The spirits of Raymond Chandler and James M. Cain course through “Black Coal, Thin Ice,” a bleak but powerful, carefully controlled detective thriller in which — as with all the best noirs — there are no real heroes or villains, only various states of compromise. A most curious hybrid of genre movie and art film, drenched in neon and wintry industrial bleakness, this third feature by the gifted mainland Chinese director Diao Yinan reps a significant advance in scale and craftsmanship over his festival favorites “Uniform” (2003) and “Night Train” (2007), with the potential to penetrate modestly further into the commercial sector.
Diao, who began his career as a screenwriter for director Zhang Yang (“Shower,” “Spicy Love Soup”), first showed an affinity for noir in his debut pic, where an aimless young man working in his family’s laundry business took to impersonating a police officer. (In a sly nod to that film, the plot of “Black Coal” also comes to revolve around a laundry shop and a particular unclaimed item.) This time, the cops are real, but there is much that is not as it first appears in Diao’s tale of a grisly crime from the past that returns to haunt the characters a half-decade later.
The setting is a northern Chinese factory district, circa 1999, and the coal of the title is where a set of dismembered human remains turns up in the movie’s opening scenes. The dead man is identified as Liang Zhijun, a worker in one of the local plants and husband to a laundry worker, Wu Zhizhen (Gwei Lun Mei). Enter a no-nonsense detective, Zhang (Liao Fan), who quickly identifies a suspect. But what should be a routine arrest goes awry, turning into one of the more imaginatively staged shootouts in recent movies — by turns comic, absurd and, finally, brutally efficient.
We then jump forward five years to find Zhang, still traumatized by the carnage of ’99, drunk and dissolute, having abandoned the force for a post as a security guard. In a chance encounter with his former partner, he learns that two factory workers have newly turned up dead and dismembered in eerily similar fashion to the earlier case. At which point, Zhang decides to begin his own investigation, starting with the widow Wu herself. Her late husband, it seems, isn’t the only man who’s met his maker in the last five years after getting close to her, and Zhang’s deductive nose, when it isn’t buried in alcohol, tells him something is amiss. So he becomes a customer of the laundry shop, and takes to following his femme fatale by night (so clumsily that she quickly catches on to him).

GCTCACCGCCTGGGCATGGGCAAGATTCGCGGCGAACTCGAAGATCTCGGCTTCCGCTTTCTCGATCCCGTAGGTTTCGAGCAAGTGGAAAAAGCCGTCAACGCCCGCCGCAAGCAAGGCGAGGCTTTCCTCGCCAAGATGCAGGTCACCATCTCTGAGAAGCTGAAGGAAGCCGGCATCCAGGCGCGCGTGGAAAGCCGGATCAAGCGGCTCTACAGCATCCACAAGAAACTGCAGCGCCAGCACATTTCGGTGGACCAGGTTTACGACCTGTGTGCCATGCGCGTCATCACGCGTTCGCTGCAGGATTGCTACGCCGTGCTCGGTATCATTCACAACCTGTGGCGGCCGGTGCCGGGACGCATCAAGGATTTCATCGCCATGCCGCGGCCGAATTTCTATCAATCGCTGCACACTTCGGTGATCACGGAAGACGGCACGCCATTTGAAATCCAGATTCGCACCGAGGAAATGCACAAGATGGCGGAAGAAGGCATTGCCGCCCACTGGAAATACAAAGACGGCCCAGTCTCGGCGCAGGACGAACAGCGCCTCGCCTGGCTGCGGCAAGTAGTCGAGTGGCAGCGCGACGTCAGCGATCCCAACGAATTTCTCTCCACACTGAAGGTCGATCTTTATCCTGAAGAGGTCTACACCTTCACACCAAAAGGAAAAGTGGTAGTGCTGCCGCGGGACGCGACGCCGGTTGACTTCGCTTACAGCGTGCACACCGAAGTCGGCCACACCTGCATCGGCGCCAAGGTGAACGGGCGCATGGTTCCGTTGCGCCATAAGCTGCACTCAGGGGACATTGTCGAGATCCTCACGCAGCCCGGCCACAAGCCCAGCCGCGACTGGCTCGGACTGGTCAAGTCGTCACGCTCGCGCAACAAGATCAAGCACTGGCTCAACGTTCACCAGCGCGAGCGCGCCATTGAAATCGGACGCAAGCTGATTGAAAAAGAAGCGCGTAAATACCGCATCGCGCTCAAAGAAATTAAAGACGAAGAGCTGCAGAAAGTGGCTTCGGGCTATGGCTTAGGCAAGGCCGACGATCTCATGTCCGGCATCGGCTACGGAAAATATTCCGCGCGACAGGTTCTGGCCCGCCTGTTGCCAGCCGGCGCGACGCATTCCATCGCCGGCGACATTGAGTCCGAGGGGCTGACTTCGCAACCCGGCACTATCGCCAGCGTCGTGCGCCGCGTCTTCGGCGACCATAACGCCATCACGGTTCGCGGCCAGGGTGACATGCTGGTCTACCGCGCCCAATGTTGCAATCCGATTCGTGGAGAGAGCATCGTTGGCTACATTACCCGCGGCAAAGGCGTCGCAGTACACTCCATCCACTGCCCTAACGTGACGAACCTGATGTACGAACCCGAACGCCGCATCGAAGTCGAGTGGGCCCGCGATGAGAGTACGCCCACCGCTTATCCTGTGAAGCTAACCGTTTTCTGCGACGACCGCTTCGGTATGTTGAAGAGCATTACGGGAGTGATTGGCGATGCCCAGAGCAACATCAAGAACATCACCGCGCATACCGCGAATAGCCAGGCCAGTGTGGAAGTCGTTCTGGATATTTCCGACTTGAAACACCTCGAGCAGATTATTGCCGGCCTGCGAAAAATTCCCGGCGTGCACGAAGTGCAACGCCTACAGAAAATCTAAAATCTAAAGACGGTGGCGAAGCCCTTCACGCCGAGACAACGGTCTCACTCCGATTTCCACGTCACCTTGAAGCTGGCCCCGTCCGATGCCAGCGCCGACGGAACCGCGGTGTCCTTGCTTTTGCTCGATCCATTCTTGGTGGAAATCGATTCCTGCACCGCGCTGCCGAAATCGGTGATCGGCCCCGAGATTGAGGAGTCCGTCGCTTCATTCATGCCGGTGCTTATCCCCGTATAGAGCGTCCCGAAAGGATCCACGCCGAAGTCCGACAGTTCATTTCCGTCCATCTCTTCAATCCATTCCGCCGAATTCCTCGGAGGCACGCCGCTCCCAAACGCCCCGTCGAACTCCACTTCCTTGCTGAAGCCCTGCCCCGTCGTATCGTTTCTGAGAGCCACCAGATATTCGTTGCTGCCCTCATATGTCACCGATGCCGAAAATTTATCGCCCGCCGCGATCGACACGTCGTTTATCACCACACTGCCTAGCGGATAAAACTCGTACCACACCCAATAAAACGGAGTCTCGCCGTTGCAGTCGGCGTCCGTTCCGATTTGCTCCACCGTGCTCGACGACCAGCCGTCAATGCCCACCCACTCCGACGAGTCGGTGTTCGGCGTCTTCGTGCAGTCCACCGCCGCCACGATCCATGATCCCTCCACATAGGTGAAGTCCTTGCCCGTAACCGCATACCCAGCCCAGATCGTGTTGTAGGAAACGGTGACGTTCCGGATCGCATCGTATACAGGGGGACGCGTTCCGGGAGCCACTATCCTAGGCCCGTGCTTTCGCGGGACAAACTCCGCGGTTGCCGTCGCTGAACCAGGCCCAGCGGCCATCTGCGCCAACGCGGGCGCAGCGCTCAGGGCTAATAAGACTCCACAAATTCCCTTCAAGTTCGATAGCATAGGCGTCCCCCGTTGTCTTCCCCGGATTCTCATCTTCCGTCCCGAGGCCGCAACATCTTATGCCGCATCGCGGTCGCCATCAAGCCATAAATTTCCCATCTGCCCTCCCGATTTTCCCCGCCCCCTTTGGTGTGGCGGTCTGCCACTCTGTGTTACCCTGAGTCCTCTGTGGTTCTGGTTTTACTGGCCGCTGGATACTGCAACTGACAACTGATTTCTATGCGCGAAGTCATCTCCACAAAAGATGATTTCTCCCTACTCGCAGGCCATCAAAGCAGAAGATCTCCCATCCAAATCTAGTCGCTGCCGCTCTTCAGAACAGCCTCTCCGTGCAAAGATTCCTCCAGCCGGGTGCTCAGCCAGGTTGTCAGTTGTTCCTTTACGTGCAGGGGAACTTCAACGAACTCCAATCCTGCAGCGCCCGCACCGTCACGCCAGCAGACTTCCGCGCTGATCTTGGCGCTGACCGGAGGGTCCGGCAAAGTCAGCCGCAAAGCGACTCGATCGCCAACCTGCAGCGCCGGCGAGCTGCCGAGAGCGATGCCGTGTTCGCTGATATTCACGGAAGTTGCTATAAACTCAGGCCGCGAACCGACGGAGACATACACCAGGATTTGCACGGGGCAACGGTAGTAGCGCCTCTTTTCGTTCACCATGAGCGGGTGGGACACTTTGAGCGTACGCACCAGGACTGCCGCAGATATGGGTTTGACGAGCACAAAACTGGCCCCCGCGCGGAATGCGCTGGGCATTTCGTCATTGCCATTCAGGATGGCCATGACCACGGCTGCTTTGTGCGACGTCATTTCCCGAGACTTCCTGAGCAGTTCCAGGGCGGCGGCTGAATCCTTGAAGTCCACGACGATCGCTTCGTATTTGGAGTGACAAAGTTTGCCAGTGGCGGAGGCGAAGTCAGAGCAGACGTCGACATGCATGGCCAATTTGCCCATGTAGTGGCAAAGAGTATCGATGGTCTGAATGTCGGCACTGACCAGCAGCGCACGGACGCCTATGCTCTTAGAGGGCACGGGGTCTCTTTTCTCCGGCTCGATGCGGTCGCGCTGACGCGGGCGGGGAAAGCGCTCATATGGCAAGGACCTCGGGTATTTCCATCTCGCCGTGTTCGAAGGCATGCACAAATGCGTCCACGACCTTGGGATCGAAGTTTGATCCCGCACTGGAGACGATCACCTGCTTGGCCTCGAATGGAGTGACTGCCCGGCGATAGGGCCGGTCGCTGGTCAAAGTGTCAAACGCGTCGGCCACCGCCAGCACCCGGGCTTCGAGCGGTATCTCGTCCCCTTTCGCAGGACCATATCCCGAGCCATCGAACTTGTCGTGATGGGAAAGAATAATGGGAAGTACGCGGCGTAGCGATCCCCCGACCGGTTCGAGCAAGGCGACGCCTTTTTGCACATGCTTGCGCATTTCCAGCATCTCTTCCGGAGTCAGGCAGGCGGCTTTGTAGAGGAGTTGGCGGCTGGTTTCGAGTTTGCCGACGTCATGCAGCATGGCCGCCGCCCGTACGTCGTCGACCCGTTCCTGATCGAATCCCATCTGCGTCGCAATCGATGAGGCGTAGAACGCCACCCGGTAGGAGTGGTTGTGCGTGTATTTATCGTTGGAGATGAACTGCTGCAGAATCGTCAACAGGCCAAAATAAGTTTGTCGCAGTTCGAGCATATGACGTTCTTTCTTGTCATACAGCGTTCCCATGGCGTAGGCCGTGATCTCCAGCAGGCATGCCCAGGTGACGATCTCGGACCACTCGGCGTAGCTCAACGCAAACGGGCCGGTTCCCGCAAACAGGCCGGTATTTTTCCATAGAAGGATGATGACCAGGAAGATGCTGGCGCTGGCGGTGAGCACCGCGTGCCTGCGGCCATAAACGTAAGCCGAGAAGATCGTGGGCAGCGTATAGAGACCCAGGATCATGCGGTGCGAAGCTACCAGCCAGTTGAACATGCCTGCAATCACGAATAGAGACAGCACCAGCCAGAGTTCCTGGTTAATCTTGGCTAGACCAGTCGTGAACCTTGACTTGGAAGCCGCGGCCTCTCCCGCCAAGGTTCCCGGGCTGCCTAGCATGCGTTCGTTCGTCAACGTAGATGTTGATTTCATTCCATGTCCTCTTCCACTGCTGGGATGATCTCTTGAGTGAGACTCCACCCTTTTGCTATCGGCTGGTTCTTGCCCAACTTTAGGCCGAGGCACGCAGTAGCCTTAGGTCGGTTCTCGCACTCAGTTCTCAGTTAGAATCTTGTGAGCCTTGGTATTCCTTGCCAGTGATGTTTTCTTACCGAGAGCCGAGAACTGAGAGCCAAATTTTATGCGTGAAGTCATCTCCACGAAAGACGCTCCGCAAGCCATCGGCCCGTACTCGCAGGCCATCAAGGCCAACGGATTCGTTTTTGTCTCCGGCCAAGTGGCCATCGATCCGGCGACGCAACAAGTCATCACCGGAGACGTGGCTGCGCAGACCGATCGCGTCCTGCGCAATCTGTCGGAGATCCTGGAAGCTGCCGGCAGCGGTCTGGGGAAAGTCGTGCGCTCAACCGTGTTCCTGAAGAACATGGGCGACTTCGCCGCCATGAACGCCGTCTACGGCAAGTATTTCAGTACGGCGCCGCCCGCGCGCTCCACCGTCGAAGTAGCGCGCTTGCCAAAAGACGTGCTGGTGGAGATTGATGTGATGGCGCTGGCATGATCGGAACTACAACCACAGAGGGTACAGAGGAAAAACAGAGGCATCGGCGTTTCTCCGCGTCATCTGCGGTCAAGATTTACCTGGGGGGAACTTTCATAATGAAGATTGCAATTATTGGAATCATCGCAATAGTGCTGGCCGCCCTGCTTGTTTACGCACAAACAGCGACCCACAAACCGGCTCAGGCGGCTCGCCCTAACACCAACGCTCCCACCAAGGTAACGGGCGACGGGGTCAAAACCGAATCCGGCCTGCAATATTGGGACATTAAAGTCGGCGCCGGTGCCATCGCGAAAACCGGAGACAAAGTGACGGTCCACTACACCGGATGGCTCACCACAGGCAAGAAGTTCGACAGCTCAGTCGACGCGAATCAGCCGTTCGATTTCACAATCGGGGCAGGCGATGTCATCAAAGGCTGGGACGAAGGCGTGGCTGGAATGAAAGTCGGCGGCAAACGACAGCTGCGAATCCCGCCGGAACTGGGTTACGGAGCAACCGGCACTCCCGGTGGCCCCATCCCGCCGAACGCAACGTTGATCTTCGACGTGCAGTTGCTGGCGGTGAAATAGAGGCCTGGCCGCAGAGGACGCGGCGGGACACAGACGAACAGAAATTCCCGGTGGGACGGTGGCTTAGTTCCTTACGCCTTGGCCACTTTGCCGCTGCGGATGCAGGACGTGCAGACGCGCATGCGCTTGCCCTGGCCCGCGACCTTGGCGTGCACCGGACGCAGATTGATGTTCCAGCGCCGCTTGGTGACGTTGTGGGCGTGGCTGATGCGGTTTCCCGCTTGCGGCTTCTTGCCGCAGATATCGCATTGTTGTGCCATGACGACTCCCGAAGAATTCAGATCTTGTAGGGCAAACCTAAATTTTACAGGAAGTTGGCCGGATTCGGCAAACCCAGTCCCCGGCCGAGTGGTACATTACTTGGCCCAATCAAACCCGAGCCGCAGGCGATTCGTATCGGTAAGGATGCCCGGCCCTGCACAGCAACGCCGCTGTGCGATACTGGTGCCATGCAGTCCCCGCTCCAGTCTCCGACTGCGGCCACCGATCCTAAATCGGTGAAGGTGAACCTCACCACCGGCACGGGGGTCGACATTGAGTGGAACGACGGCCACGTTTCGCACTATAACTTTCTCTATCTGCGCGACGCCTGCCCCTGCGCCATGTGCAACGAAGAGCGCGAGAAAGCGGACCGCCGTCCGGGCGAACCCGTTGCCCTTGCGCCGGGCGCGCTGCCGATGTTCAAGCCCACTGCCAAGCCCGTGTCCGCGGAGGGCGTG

Whether or not she’s a lethal “black widow,” Wu Zhizhen is clearly a woman of secrets, and Gwei (star of the 2012 Taiwanese hit “Girlfriend Boyfriend”) has just the right dark, glassy-eyed beauty to play a woman trapped by desperate circumstance. (In the 1940s Hollywood version, Lana Turner or Ida Lupino would have made a good fit, while it’s easy to imagine Bogart or Mitchum in the detective role.) Exactly how and why Wu suffers is something we discover gradually, as Zhang does, in the movie’s second half. And the more the pieces of the puzzle come together, and the closer Zhang grows to Wu (on and off the job), the richer “Black Coal, Thin Ice” grows in its air of pulp romantic fatalism.
Throughout, Diao maintains an impressive mood of unease and encroaching danger, which carries the film forward even when the plotting becomes a touch too knotty for its own good (though nothing that mystery buffs won’t be able to parse with a few minutes of concentrated reflection). Besides, a certain opacity may well be part of Diao’s grander design. Though it is a less overtly political film than Jia Zhangke’s recent “A Touch of Sin,” “Black Coal, Thin Ice” does proffer a similarly dark and blood-soaked portrait of a China in which human lives are as expendable as natural resources and everyone is standing on dangerous ground. All that’s missing is for Diao to have someone tell our forlorn hero, “Forget it Zhang, it’s China.”
Together with d.p. Dong Jinsong (“11 Flowers”), Diao devises many inventive approaches to scenes, from the dazzling tracking shot that carries us forward from 1999 to 2004, to an unexpected fireworks finale that lends “Black Coal” a perfect absurdist punctuation. Art director Liu Qiang enhances the mood of working-class despair with a series of wonderfully seedy bars, police stations and assorted other holes in the wall.